This story was updated at 3 p.m. WednesdayThe battle between cold air and colder air seemed to occur in the atmosphere just above Denton as a big weather-maker inched its way through the region Wednesday.
Conditions changed from wet and rainy on the east side of town to misty and icy on the west. Overnight Tuesday until early Wednesday afternoon, about one-tenth of an inch of rainfall was recorded at Denton Enterprise Airport. And there may be more impacts to come, as all of Denton County remains under a winter weather advisory through Friday morning.
Meteorologists are calling for snow Thursday afternoon.
Denton police took count of five vehicle crashes in the area of North Loop 288 and Interstate 35 on Wednesday morning as temperatures dropped near freezing and a slow-moving system triggered fog and mist.
Denton police spokesman Bryan Cose said there were five vehicle crashes in the area about 8 a.m. Wednesday. Four of the crashes were due to icy conditions on the North Loop 288 bridge over I-35.
One of the crashes, Cose said, was caused by wet conditions Wednesday morning. One person from that crash was driven to an area hospital with injuries described by Cose as not serious.
The interstate was shut down until about 9:45 a.m. Texas Department of Transportation sand trucks were dispatched to the bridge to combat the hazardous conditions brought on by the low temperatures.
As of Wednesday afternoon, the weather had not affected operations with the Denton County Transportation Authority. Spokeswoman Adrienne Hamilton said the A-train and all the system buses are running on a normal schedule.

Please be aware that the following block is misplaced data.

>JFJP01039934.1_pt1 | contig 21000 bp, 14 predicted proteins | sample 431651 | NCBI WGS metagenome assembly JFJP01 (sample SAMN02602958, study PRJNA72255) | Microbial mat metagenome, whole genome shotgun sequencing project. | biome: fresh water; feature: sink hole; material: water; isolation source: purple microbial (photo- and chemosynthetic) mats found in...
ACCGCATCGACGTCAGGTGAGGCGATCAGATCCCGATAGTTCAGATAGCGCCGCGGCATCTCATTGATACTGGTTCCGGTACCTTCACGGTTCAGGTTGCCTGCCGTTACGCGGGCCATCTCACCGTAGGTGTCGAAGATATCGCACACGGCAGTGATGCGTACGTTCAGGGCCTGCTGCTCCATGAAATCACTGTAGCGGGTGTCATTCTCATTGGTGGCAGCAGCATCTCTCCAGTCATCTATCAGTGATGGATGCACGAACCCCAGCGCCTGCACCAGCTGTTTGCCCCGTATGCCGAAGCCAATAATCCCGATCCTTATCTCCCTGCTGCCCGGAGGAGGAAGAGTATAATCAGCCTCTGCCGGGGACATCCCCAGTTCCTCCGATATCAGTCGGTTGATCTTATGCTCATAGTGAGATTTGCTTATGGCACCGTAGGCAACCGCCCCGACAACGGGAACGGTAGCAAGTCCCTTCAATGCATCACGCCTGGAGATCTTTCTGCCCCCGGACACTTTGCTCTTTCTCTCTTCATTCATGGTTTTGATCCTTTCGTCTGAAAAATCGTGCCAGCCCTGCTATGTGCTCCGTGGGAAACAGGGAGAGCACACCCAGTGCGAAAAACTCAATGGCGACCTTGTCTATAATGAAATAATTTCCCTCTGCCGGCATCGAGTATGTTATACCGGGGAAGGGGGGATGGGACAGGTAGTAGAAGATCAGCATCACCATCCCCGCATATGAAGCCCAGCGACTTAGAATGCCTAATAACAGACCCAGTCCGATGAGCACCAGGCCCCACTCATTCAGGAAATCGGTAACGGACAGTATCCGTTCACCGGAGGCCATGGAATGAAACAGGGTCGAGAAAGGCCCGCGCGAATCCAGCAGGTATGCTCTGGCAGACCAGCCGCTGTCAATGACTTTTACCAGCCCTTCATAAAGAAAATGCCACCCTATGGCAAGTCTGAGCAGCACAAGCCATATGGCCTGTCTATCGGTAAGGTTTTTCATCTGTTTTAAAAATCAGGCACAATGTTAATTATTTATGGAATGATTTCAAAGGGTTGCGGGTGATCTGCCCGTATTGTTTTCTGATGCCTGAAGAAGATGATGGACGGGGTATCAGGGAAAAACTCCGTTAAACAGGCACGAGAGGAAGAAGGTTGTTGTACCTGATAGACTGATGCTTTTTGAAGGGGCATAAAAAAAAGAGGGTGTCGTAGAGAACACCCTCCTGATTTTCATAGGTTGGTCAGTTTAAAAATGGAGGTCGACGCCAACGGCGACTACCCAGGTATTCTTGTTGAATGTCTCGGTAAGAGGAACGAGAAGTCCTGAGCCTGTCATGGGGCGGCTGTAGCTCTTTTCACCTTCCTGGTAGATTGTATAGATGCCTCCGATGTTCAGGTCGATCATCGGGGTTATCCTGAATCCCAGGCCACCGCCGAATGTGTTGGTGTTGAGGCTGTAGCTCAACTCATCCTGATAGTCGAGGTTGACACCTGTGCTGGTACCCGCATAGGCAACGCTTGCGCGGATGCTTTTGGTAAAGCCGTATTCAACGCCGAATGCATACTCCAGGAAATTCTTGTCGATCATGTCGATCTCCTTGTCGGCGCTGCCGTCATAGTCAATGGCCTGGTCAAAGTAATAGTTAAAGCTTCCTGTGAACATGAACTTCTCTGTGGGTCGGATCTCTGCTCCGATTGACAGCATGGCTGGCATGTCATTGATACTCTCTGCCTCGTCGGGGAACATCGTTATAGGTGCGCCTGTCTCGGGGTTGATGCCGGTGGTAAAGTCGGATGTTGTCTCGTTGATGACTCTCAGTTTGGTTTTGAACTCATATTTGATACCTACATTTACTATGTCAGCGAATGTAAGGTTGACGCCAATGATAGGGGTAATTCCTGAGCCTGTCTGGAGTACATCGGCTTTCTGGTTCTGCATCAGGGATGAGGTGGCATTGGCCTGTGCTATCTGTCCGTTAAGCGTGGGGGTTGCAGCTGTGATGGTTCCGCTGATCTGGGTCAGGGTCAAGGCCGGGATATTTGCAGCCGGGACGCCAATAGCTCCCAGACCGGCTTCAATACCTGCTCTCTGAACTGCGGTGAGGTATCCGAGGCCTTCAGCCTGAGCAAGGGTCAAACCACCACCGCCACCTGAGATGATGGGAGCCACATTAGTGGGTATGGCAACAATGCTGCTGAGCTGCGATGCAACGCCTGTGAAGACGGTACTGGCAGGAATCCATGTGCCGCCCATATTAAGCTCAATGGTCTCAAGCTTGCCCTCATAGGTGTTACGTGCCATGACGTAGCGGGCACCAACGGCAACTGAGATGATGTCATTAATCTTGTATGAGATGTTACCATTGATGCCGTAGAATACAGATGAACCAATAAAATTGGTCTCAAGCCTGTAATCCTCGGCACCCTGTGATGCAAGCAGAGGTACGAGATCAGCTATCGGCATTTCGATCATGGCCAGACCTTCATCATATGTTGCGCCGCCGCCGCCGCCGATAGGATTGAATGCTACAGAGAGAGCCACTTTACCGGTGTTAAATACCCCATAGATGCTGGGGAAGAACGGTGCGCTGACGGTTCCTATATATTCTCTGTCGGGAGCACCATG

Denton’s street department and crews with Denton Municipal Electric remain on alert and are out looking for trouble spots, according to city spokeswoman Jessica Rogers.
So far, there haven’t been any electric outages associated with the weather. The street department remains on 24-hour shifts, but supervisors recalled the sanding trucks since the colder air stayed to the west and most of Denton was rainy Wednesday.
“The bigger impacts may come tonight,” Rogers said. “We’re playing a waiting game.”
People needing a hot meal and warm place to stay Wednesday night can enter the Monsignor King Outreach Center, 300 S. Woodrow Lane, beginning at 6:30 p.m. To volunteer to help at the shelter, visit https://bit.ly/2R4a0vr. The Salvation Army also runs an emergency shelter and is open at 1508 E. McKinney St.
A winter weather advisory continues through 6 a.m. Friday for the region’s northern and western counties, including Denton County.
Patricia Sanchez, a meteorologist with the National Weather Service office in Fort Worth, said the cold, rainy conditions that developed Wednesday were expected to continue through the afternoon and overnight hours.
By Thursday afternoon, that could change to snow, with as much as one to three inches falling.
With Denton County right on the edge of the system, “we could be less,” Sanchez said. “[Wednesday afternoon and night, and Thursday], we’ll monitor the forecast to see if it will change.”
And motorists should do the same. Many major roads and highways were pre-treated in advance of the weather, and that has helped minimize the impact. But there are still plenty of slick spots out there, she said.
“Some rural areas and other places haven’t been treated, and where they haven’t been treated, it’s been an issue,” Sanchez said.
“At night, you don’t see the slick spots as well,” she added.
Once the system moves through to the east, temperatures will go up to the mid-50s on Friday, she said.
Skies are expected to be partly sunny Friday morning and clearing by afternoon. Saturday promises sunny skies with highs in the low 60s. Sunday will start sunny and warm, with clouds returning by late afternoon and a chance of showers by midnight.